Coronavirus Subsidy Fraud On The Rise

Coronavirus subsidy fraud on the rise

Japanese officials are stepping up efforts to tackle an increasing number of cases of fraud involving coronavirus-related subsidies.

Japan's government is providing subsidies of up to 19,000 dollars to small and medium-sized companies and up to 9,500 dollars for freelancers and other self-employed people whose earnings have dropped sharply due to the coronavirus outbreak.

Eligibility for the subsidies requires that revenue for any month this year be half or below that of a year earlier.

The Small and Medium Enterprise Agency says people including many students and company employees have illegally received such subsidies.

The agency says they were led by others on social media to apply for the funds by falsely claiming that they do business on their own, and were told to pay part of subsidies they received as a service fee.

In June, the agency assigned officials to investigate fraud cases. Private companies entrusted with carrying out the subsidy program are stepping up screening by accumulating data on methods used in such cases.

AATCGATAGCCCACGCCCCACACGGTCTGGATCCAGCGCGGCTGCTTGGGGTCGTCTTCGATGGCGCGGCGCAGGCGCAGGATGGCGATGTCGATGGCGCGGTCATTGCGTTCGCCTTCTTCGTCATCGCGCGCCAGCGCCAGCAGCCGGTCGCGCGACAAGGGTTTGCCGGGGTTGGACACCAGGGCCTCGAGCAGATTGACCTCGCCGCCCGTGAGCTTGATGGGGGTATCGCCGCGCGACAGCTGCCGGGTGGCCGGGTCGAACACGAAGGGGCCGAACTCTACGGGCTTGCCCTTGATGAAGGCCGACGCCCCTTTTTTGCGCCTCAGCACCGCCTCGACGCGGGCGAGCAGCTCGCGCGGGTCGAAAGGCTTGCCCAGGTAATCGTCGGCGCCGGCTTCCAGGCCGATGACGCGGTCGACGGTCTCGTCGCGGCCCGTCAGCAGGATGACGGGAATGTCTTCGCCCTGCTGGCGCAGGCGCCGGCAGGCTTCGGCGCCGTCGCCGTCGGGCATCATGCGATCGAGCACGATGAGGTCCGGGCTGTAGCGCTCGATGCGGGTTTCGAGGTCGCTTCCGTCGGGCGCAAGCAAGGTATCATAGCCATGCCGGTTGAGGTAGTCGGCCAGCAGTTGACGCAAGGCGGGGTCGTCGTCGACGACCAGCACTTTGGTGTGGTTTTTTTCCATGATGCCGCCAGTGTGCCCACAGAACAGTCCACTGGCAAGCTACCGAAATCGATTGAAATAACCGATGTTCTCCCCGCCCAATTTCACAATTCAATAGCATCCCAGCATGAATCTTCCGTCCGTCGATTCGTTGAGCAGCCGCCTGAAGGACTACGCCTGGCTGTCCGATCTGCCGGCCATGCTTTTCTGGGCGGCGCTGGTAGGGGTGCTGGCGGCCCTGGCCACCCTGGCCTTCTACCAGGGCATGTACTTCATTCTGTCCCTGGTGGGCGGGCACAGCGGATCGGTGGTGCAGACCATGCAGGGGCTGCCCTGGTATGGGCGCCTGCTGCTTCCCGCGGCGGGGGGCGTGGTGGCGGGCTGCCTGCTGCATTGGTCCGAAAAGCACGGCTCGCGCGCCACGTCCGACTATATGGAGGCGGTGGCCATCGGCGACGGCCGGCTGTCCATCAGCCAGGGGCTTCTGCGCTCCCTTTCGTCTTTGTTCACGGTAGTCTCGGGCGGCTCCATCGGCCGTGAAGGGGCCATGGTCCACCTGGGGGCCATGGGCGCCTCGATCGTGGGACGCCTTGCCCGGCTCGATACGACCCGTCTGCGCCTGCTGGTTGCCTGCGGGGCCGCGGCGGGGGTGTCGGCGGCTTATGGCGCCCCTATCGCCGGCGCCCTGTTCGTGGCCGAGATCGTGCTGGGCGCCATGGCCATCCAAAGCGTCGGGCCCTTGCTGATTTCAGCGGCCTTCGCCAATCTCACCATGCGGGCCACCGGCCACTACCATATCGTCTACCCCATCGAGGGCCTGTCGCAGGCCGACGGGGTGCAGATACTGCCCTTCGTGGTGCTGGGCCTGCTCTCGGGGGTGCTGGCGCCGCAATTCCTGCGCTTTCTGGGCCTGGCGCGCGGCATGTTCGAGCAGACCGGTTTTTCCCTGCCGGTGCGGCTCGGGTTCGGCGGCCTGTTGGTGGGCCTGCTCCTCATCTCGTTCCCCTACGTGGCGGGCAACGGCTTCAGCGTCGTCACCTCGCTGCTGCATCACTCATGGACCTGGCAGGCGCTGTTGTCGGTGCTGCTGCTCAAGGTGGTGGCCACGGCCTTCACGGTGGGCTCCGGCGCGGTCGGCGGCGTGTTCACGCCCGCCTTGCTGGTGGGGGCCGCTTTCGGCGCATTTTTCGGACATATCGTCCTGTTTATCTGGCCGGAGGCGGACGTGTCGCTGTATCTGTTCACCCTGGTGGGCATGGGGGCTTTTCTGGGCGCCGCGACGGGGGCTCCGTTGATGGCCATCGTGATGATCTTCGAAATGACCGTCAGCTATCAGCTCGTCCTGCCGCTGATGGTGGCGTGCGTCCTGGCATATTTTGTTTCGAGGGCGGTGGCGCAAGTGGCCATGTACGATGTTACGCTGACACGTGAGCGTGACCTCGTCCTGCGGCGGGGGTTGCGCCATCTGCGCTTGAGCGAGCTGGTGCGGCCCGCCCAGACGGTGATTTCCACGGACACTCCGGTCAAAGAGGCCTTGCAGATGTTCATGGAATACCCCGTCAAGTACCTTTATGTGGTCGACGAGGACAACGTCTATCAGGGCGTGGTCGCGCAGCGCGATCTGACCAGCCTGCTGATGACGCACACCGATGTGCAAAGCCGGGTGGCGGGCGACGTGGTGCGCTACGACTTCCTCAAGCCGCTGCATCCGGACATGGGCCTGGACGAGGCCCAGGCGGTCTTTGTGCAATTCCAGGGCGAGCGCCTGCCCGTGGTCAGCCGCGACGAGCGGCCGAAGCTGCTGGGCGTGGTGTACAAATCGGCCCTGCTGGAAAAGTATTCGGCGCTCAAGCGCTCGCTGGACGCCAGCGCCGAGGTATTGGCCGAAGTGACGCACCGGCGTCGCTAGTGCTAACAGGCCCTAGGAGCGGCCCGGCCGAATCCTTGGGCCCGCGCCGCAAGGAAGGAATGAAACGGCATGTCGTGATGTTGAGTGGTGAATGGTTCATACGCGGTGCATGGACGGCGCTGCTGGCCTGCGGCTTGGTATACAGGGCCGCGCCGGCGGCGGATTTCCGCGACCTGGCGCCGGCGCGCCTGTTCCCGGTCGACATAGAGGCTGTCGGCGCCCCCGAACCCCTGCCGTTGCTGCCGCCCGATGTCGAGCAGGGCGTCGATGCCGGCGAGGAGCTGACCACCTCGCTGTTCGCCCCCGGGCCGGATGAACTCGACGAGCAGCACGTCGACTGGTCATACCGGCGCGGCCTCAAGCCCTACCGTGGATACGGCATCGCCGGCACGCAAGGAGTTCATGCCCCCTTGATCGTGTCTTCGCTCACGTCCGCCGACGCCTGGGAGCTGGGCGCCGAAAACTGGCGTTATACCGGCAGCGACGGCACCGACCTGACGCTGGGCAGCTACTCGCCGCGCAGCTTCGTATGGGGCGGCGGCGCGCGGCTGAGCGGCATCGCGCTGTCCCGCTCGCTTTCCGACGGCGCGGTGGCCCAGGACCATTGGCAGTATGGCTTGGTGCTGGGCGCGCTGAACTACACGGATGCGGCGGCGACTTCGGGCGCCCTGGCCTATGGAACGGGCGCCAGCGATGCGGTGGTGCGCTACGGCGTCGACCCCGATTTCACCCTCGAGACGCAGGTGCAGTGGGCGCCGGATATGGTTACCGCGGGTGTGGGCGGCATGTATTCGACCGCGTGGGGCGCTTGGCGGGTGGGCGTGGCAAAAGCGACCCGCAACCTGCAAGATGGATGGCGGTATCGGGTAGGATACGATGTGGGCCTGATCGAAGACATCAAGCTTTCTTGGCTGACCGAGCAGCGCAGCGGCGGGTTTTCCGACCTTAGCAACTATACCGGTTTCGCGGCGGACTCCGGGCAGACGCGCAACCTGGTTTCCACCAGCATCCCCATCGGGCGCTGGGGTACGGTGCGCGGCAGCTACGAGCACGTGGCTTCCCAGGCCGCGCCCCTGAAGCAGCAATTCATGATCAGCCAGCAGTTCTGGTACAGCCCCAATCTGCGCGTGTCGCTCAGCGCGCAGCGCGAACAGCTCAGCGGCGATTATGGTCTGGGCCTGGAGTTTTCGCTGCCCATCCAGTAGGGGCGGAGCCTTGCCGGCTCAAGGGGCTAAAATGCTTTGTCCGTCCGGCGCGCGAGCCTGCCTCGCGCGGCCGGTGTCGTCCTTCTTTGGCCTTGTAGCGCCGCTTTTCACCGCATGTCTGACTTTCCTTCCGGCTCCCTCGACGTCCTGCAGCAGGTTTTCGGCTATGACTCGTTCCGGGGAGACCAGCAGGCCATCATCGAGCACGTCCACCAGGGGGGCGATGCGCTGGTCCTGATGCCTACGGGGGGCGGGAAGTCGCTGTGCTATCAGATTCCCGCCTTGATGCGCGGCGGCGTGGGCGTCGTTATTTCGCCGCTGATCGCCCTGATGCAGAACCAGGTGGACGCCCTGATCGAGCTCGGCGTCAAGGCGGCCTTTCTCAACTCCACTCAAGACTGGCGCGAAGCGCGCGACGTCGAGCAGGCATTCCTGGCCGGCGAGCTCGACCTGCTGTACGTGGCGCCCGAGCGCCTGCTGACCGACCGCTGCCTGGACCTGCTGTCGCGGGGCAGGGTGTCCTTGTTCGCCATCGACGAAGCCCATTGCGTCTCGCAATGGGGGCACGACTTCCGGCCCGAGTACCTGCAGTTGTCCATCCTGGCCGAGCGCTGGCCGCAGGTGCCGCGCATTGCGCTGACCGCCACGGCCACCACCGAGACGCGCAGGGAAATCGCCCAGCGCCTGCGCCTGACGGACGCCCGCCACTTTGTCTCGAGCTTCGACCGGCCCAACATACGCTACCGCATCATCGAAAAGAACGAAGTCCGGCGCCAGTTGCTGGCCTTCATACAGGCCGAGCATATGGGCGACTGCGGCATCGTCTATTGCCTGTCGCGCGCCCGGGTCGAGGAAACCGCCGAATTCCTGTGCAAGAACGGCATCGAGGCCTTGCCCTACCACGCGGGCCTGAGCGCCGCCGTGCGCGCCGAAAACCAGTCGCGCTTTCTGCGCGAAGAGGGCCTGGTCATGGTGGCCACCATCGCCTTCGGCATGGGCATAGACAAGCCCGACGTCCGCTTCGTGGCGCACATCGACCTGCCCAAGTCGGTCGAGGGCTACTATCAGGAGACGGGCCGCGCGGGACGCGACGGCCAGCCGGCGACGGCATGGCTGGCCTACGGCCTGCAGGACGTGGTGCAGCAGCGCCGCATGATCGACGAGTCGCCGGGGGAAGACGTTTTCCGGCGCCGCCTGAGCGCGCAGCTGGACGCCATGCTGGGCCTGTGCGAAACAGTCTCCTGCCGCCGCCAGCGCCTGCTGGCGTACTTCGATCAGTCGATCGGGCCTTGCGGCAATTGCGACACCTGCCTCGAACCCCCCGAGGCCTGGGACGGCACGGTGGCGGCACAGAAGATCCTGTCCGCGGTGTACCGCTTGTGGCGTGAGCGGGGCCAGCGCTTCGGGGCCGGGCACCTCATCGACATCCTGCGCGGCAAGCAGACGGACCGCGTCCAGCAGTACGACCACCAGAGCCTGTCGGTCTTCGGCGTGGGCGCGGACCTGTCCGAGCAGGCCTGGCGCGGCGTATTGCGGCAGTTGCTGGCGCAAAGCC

The agency is also posting on social media warning messages saying that soliciting fraudulent applications is a crime.

The agency says those receiving subsidies illegally will be asked to return them with overdue fees calculated at an annualized 3 percent, as well as 20 percent of the total amount.

The agency also says it will make the recipients' names public and that they could face criminal charges.

An official of the agency said that in many cases, people accepted invitations to make fraudulent applications without much thought, but that they will be severely punished when their wrongdoing is discovered.

The official said the procedures have been simplified to provide the subsidies quickly, but that fraud must never be allowed and the agency will investigate thoroughly in cooperation with police.